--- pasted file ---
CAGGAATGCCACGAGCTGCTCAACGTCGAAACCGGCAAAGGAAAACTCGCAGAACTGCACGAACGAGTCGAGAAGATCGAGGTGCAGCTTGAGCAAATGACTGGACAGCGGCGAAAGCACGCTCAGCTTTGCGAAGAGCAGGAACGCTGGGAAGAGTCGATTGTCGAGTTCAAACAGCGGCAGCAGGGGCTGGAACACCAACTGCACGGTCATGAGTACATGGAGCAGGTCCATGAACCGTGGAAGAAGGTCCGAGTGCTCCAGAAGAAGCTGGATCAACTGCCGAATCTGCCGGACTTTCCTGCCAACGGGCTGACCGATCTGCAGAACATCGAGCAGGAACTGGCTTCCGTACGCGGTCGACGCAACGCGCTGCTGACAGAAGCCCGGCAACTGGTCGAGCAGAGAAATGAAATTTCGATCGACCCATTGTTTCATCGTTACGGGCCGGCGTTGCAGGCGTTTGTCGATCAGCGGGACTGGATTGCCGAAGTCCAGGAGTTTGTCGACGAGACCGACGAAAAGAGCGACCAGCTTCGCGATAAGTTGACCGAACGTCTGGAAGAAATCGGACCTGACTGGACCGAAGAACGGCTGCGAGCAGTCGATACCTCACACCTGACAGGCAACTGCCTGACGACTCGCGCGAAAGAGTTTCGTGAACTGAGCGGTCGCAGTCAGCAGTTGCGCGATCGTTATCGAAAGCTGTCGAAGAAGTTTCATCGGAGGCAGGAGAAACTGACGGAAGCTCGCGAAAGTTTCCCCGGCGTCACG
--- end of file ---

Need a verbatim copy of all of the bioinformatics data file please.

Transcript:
CAGGAATGCCACGAGCTGCTCAACGTCGAAACCGGCAAAGGAAAACTCGCAGAACTGCACGAACGAGTCGAGAAGATCGAGGTGCAGCTTGAGCAAATGACTGGACAGCGGCGAAAGCACGCTCAGCTTTGCGAAGAGCAGGAACGCTGGGAAGAGTCGATTGTCGAGTTCAAACAGCGGCAGCAGGGGCTGGAACACCAACTGCACGGTCATGAGTACATGGAGCAGGTCCATGAACCGTGGAAGAAGGTCCGAGTGCTCCAGAAGAAGCTGGATCAACTGCCGAATCTGCCGGACTTTCCTGCCAACGGGCTGACCGATCTGCAGAACATCGAGCAGGAACTGGCTTCCGTACGCGGTCGACGCAACGCGCTGCTGACAGAAGCCCGGCAACTGGTCGAGCAGAGAAATGAAATTTCGATCGACCCATTGTTTCATCGTTACGGGCCGGCGTTGCAGGCGTTTGTCGATCAGCGGGACTGGATTGCCGAAGTCCAGGAGTTTGTCGACGAGACCGACGAAAAGAGCGACCAGCTTCGCGATAAGTTGACCGAACGTCTGGAAGAAATCGGACCTGACTGGACCGAAGAACGGCTGCGAGCAGTCGATACCTCACACCTGACAGGCAACTGCCTGACGACTCGCGCGAAAGAGTTTCGTGAACTGAGCGGTCGCAGTCAGCAGTTGCGCGATCGTTATCGAAAGCTGTCGAAGAAGTTTCATCGGAGGCAGGAGAAACTGACGGAAGCTCGCGAAAGTTTCCCCGGCGTCACG